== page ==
These theorems can be used in two different ways to solve the assignment problem. If in an assignment problem some cost elements are negative we convert the problem into an equivalent assignment problem with all cost elements as non-negative by adding a suitable large constant to the elements of the relevant row or column. Next, we look for a feasible solution which has zero assignment cost after adding suitable constants to the elements of various rows and columns. Since it has been assumed that all the cost elements are non-negative, this assignment must be optimum.
5.2.3 Hungarian Assignment Algorithm
Various steps of the computational procedure for obtaining an optimal solution may be summarized as follows:
Step 1: If the number of rows are not equal to the number of columns and vice versa, then a dummy row or dummy column must be added with zero cost elements.
Step 2: Find the smallest cost in each row of the cost matrix. Subtract this smallest cost element from each element in that row. Therefore, there will be at least one zero in each row of this new matrix which is called the first reduced cost matrix.
Step 3: In the reduced cost matrix, find the smallest elements in each column. Subtract the smallest cost elements from each element in that column. As a result, there would be at least one zero in each row and column of the second reduced cost matrix.
Step 4: Determine an optimum assignment as follows:
- Examine the rows successively until a row with exactly one zeros is found. Box around the zero element as an assigned cell and cross out all other zero in its column. Proceed in this manner until all the rows have been examined. If there are more than one zero in any row, then do not consider that row and pass on to the next row.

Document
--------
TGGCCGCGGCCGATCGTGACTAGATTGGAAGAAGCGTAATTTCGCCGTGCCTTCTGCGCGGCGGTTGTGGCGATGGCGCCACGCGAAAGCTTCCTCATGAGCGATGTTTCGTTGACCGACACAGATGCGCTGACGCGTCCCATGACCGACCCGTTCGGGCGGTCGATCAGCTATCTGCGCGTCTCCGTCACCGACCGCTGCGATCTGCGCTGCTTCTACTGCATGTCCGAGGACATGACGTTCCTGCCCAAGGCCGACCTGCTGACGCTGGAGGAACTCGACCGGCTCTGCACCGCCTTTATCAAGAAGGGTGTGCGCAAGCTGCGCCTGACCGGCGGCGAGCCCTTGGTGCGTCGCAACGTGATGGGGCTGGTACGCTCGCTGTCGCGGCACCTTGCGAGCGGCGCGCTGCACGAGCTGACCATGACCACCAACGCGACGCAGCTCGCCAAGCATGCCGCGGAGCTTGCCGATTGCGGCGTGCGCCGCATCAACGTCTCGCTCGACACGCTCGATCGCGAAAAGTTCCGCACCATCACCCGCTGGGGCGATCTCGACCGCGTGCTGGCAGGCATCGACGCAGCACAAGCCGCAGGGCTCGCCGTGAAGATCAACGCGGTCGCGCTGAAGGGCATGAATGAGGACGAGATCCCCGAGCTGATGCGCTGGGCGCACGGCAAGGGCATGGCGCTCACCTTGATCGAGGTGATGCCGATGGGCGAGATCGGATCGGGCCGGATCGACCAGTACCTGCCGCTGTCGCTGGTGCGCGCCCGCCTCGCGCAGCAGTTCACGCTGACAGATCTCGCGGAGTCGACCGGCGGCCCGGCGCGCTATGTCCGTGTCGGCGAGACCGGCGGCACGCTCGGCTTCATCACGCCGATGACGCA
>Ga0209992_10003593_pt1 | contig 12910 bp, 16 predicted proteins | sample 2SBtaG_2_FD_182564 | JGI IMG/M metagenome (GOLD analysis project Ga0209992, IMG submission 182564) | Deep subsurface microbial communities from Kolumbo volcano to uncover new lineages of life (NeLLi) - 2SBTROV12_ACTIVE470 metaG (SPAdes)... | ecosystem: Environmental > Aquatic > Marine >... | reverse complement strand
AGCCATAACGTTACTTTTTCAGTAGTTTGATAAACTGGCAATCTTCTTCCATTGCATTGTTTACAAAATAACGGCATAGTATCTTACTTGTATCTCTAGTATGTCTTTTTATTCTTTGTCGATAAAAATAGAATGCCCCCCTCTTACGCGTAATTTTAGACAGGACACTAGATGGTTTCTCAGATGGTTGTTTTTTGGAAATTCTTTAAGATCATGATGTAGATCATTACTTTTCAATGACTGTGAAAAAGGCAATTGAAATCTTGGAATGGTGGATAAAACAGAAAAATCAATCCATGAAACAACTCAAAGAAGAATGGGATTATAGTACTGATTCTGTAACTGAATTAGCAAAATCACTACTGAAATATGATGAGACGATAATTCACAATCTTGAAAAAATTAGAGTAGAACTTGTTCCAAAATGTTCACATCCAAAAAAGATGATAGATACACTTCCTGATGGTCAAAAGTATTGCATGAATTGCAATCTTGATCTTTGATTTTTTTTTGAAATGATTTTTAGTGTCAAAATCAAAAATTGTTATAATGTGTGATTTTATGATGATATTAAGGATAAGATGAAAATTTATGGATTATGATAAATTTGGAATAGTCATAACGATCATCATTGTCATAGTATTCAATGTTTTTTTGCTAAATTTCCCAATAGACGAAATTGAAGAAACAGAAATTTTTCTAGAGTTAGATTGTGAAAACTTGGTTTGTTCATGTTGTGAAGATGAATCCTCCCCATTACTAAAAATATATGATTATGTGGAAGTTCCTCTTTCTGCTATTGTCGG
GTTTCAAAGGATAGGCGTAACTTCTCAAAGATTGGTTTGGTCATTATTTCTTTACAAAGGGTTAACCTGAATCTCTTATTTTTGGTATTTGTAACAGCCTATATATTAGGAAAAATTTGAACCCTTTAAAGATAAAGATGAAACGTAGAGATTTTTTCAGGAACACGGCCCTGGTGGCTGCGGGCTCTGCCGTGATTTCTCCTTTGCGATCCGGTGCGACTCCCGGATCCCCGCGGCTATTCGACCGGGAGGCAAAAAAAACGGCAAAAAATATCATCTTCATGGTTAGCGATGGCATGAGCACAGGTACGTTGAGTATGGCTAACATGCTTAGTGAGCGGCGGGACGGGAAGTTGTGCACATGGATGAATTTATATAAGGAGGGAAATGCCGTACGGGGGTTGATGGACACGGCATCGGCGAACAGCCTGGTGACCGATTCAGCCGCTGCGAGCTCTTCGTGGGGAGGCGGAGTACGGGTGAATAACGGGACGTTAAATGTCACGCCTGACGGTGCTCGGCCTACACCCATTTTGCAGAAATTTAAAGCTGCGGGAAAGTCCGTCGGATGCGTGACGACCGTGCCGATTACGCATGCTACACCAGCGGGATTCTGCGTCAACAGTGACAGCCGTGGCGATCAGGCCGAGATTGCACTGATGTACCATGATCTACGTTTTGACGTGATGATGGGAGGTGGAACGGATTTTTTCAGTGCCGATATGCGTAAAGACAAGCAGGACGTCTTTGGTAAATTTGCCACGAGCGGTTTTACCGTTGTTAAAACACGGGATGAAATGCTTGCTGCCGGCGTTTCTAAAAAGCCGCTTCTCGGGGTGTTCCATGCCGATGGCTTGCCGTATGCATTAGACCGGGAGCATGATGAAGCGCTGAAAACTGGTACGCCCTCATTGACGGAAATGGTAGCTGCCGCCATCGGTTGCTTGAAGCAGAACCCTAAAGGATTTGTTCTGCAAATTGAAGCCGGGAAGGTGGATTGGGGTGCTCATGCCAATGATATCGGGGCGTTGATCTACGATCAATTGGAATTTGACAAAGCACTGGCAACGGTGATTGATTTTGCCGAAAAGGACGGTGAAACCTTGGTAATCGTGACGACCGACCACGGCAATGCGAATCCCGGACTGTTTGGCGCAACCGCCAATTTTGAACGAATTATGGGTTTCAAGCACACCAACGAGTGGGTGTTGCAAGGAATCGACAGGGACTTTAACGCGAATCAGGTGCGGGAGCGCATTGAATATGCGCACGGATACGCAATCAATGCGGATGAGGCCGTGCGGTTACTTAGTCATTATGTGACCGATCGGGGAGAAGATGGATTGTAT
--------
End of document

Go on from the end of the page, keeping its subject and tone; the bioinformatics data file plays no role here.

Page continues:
- Repeat the procedure for the columns of the reduced cost matrix. If there is no single zero in any row or column of the reduced matrix, then arbitrarily choose a row or column having the minimum number of zeros. Arbitrarily, choose zero in the row or column and cross the remaining zeros in that row or column.
Repeat steps (i) and (ii) until all zeros are either assigned or crossed out.
Step 5: An optimal assignment is found, if the number of assigned cells equals the number of rows (and columns). If a zero cell is arbitrarily chosen, there may be an alternate optimum. If no optimum solution is found (some rows or columns without an assignment), then go to next step.
- Mark (✓) to those rows where no assignment has been made.
- Mark (✓) to those columns which have zeros in the marked rows.
- Mark (✓) rows (not already marked) which have assignments in marked columns.
- The process may be repeated until no more rows or columns can be checked.
- Draw straight lines through all unmarked rows and marked columns.
Step 7: If the minimum number of lines passing through all the zeros is equal to the number of rows or columns, the optimum solution is attained by an arbitrary allocation in the positions of the zeros not crossed in step 3. Otherwise go to the next step.